Developing Smart Contracts

photo by Grant Bishop

Blockchain applications may impact the way that individuals and organizations interact. For this to happen, we need way more people developing these applications and for this they need to learn about creating smart contracts which are in a way blockchain powered apps.

This blog post is a brief overview of the tools of trade and guidelines to develop blockchain applications.

Smart Contracts

Blockchain software is similar to hardware in the sense that once it is produced it cannot be changed. Imagine getting hold of a defective iPhone. The experience is not pleasant. The same is for smart contracts as once it is deployed it immutable. Deploying smart contracts generally means that you are dealing with the company’s or other people’s money so in order to create a smart contract, you got to make sure it works. And for that we use smart contract tools such as Truffle.

Truffle Framework

It is true that Ethereum development experience and tools are not on par with the reality in other programming languages such as JavaScript or Python. But gradually it is getting there. The Truffle framework is an example of a great tool that help us in our smart contract development needs. It is the swiss army knife of the Ethereum smart contract community and it allows devs for ease of contract deployment on the blockchain as well as unit testing our smart contract code. It is the bedrock tool for our deployment workflow which goes as following:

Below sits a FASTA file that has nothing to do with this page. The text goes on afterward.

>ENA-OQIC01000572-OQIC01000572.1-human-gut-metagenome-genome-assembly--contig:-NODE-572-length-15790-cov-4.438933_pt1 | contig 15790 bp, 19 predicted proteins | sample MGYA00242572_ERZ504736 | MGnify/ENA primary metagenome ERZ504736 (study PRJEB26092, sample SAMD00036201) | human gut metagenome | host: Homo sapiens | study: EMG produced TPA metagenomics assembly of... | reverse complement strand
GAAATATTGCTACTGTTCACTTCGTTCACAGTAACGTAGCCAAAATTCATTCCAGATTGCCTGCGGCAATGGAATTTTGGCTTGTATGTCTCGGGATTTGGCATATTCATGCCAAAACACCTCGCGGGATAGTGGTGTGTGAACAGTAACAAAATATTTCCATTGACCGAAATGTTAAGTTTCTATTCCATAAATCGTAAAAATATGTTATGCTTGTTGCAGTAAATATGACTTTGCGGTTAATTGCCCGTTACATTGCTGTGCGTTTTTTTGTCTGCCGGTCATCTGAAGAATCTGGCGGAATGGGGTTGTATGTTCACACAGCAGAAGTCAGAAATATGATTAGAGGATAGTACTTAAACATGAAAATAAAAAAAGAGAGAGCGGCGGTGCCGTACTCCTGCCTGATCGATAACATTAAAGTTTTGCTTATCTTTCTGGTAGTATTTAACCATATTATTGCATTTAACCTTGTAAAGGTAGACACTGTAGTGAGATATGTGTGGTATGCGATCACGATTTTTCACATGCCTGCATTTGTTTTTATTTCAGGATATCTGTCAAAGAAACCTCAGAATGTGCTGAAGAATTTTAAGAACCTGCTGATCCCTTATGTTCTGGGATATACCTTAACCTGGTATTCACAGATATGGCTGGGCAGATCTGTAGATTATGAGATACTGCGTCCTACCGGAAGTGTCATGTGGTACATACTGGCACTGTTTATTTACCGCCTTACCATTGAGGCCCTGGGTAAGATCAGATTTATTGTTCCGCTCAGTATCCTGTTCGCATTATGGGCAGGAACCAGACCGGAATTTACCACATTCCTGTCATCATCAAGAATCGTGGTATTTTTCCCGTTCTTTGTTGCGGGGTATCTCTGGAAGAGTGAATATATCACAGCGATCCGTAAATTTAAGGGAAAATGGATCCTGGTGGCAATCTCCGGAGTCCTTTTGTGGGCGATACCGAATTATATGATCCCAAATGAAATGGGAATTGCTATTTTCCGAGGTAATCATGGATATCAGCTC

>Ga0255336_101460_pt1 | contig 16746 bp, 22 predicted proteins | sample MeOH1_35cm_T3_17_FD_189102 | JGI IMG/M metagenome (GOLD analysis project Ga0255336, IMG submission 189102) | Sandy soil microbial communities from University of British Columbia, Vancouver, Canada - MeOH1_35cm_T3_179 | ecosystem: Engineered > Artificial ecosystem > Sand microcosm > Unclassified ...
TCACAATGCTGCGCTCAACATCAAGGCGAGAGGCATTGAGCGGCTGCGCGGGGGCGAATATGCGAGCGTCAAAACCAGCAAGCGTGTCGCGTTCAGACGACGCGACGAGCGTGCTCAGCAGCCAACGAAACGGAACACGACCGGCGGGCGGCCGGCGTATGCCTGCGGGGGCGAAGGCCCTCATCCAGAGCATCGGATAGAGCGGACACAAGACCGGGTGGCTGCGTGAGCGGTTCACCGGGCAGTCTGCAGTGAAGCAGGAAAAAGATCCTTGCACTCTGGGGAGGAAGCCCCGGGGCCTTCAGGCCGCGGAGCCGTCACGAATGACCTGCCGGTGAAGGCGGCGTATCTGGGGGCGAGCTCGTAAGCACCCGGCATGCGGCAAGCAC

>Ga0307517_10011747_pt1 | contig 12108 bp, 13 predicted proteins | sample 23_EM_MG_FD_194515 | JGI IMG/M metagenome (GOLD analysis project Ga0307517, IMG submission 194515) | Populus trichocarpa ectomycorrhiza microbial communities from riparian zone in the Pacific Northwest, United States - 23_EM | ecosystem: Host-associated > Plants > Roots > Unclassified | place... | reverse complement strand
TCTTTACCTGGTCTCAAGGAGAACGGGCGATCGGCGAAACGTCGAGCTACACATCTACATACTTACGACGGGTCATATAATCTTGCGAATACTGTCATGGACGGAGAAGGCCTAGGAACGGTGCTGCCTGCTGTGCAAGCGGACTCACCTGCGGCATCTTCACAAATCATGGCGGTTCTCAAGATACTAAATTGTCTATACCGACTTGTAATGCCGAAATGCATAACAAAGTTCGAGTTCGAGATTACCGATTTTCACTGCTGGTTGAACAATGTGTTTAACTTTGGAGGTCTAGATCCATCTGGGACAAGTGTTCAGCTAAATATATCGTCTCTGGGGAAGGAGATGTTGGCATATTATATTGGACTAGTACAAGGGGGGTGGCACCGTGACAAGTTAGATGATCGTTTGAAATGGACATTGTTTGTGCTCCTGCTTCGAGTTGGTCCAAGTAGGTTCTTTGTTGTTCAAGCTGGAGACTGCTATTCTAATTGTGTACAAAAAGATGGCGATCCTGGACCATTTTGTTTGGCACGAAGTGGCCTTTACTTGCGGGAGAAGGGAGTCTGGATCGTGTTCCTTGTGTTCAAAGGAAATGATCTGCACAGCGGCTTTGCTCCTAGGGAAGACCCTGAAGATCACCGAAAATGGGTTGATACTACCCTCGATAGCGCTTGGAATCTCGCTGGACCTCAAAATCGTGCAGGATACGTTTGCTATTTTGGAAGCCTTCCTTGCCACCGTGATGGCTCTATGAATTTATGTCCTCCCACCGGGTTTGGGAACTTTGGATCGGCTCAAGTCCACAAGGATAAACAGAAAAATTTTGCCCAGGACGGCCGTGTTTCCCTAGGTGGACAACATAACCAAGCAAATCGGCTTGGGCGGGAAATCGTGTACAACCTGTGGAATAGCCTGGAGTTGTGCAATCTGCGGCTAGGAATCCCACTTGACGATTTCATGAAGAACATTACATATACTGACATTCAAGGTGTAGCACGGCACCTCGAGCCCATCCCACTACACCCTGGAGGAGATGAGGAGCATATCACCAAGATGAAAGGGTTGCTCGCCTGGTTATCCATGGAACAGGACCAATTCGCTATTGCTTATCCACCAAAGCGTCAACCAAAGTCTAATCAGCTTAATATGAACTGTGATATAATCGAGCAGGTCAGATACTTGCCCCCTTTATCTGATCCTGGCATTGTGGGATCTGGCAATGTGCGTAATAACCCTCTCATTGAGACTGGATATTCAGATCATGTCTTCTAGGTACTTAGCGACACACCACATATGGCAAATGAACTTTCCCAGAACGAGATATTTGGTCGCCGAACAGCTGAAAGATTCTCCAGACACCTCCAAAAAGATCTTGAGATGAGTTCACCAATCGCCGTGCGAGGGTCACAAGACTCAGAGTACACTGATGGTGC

1. Build tests on Truffle and interact with contract using TestRpc.
  2. Create the interface and test.
  3. Deploy to testnet.
  4. Internally and publicly test the interface on the testnet.
  5. Deploy to mainnet as ‘beta’ and test the heck out of it on the mainnet.
  6. Deploy to mainnet as production release.

Testing

We have on average a 1:20 ratio of smart contract code to unit testing lines. It is paramount that the smart contract code is well tested. As mentioned earlier, contracts on the blockchain world cannot be changed. Granted that there are upgradeable techniques for contracts but a best practice around it has not been established yet and even if it was here already, you would still want to spend time testing obsessively any contract code of yours. The basic guideline for testing is to not write untested code, ask at least a different engineer to review recently produced code, and not to reinvent the wheel for solutions that are proven and thoroughly tested.

Speaking Things Into Being

This guideline is based around “speaking things into being”, that is to say, not creating things and then describing them later.

This approach has a variety of benefits.

  • If we can’t clearly describe something, we probably don’t actually understand what we’re trying to do. This will be reflected in the contract. Exploration and experimentation are encouraged — just not in commits.
  • By putting documentation and testing first, we ensure that we always have an up-to-date specification for the system. This helps us stay focused on what we’re doing rather than how we’re doing it. How will always change quickly. What will change as well, but less often.
  • By creating a common language together, our mental map of the system will remain more accurate. When changes need to be made, it is easier to see and discuss how concepts relate rather than how cogs of a complex machine relate. Our understanding should drive our structure, not vice versa.

This is the high level vision of the tools and guidelines to create smart contracts.

Godspeed!

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Gustavo (Gus) Guimaraes

Gustavo (Gus) Guimaraes

A curious mind, joie de vivre practitioner